Into the Minds of Our Veterans

Shemar Alexander/The Avion Newspaper
Shemar Alexander / Staff Reporter
Shemar Alexander/The Avion Newspaper

Shemar Alexander/The Avion Newspaper

“What inspired me to join was paying for school the most part, but my family wasn’t that really supportive of my choice. After a while they seemed to tell me to do things and stay for a few years but not to go too far. In my personal opinion joining the military was a mistake that worked out for the best. I get to come to Riddle and they pay for everything except flight fees. A lot of people say I’ve got it made, but still if I could give it all back to regain my body I would. I’m proud of my service, don’t get me wrong, but that’s one thing that God worked out.

I came to Riddle because I wanted to fly. I love planes and helicopters; I love anything that leaves the ground. Once it leaves the ground I’m instantly fascinated, with it. What induced my passion for aviation was heredity, my dad wanted to come to Embry-Riddle in the 70’s. I didn’t find this out until a few months ago when I started to attend Riddle. I gained my love for aviation from him.  You know that feeling when you see somebody that had a passion for something but they never got the chance to experience it? It makes you feel like: ‘Wow, I better not mess this up because someone didn’t get the chance to get the experiences I have.’ That’s mostly my drive, because I have the opportunity that a lot of people did not and will not get.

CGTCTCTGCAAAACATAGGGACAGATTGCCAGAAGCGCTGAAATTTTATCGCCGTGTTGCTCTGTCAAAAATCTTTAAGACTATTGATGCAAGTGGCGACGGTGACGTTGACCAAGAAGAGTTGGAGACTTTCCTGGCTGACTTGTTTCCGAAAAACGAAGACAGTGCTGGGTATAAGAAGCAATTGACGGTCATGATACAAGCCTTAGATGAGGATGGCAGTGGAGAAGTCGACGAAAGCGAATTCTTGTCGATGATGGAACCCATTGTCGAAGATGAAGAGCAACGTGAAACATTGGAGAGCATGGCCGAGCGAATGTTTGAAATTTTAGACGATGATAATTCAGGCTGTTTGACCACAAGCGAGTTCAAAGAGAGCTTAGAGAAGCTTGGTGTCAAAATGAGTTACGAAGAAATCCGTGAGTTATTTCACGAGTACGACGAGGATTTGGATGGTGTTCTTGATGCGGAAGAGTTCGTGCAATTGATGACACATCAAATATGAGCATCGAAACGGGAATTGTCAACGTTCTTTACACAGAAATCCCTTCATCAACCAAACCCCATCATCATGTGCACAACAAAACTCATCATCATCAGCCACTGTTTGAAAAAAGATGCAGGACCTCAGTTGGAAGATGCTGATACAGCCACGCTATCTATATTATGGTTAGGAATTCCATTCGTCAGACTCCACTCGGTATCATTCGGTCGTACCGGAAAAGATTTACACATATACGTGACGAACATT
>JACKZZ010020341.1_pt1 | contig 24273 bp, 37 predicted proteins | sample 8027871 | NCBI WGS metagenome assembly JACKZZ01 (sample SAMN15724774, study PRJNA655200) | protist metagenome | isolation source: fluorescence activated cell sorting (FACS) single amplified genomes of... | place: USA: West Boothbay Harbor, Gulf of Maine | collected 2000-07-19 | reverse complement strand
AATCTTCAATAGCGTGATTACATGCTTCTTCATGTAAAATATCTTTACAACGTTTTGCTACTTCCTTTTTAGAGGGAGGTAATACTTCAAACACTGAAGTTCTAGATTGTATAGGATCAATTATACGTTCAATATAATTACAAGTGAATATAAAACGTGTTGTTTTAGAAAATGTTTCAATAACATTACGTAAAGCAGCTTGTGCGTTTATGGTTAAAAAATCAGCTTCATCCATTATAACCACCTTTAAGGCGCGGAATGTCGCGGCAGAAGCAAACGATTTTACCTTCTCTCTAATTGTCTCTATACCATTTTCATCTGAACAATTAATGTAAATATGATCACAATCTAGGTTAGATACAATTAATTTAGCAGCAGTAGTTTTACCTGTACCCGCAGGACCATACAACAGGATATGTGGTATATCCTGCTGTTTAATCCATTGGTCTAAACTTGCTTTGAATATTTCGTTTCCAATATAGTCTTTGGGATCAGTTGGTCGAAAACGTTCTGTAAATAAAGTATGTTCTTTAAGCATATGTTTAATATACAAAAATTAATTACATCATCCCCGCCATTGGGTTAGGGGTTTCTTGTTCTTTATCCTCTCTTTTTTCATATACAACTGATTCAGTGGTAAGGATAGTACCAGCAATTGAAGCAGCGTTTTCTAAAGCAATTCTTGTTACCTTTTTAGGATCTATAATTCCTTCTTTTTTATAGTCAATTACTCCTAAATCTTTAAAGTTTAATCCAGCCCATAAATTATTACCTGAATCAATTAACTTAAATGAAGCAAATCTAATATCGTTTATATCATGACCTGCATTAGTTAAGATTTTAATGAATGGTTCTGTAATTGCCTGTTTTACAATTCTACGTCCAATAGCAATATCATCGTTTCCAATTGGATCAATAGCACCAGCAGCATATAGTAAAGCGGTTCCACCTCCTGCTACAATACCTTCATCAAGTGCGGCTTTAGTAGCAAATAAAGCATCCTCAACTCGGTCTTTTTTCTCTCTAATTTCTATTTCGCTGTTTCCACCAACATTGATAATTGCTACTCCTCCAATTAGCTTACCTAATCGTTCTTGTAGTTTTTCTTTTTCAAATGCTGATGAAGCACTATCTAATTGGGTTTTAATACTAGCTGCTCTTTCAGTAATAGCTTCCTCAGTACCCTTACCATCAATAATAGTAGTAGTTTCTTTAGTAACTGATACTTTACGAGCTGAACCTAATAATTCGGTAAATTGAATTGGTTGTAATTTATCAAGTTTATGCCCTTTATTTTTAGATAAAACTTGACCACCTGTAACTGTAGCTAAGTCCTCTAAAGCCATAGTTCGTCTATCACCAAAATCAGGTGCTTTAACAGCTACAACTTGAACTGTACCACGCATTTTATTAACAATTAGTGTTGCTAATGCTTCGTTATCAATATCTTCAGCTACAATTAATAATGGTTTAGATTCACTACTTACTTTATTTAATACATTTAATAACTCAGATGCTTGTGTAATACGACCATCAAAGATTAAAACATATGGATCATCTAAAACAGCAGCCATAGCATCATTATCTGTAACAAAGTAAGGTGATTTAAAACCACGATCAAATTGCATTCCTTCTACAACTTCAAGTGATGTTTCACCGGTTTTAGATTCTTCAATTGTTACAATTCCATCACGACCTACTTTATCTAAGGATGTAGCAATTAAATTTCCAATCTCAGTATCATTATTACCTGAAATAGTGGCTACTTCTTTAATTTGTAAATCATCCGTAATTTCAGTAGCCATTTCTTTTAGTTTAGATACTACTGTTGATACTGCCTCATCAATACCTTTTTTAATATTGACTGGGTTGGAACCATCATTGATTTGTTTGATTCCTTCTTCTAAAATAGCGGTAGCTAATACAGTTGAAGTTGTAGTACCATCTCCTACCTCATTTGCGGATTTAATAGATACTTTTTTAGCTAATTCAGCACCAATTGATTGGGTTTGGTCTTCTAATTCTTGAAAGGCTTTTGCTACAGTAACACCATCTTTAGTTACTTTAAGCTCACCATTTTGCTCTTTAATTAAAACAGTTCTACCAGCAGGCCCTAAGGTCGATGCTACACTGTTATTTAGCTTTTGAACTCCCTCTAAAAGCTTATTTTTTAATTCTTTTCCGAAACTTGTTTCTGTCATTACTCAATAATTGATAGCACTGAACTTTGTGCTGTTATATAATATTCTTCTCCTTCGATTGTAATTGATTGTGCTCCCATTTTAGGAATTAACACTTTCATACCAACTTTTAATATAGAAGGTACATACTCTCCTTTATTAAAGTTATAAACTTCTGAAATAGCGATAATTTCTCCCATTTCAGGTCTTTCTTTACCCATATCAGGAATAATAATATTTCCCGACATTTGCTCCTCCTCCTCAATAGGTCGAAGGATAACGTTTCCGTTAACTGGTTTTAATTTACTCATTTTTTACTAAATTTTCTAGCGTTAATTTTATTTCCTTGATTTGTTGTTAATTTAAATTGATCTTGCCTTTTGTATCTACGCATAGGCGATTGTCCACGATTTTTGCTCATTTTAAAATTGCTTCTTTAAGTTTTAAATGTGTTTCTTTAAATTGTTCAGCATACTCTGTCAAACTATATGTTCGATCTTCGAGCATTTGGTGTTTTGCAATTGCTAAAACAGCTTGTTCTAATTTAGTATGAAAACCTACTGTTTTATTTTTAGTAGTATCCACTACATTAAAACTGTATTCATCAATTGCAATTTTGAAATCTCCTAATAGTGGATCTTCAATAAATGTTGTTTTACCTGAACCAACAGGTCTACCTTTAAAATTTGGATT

My advice for the youth in ROTC is not the advice most people would give, so the people that read this will have to take this with a grain of salt: It’s not everything it’s cracked up to be. It’s an honorable job, but it’s not worth it if you have plans for things you want to do later on in life, because if you join just to pay for school or just to fly, then it just might not be worth it in the long run. At the end of the day, you still always report to somebody, even the highest four star general is still under the President of the United States’ thumb. No matter what your rank is, you still have to do what you’re told, when you’re told, or you’ll have to pay the price for it. So granted, the higher you go you get more authority, but at the same time when you’re told to do something, you have to do it. I wasn’t one of those people that liked to be told where to go, where to be or what uniform to wear. I like to have a little bit of freedom and my own expression of thought. So if people decide to continue to go on and join the military, they need to be prepared and know what they’re getting into, because if they’re not then it can be devastating.”

-Christopher Marshall, Army E4 Specials

Shemar Alexander/The Avion Newspaper

Shemar Alexander/The Avion Newspaper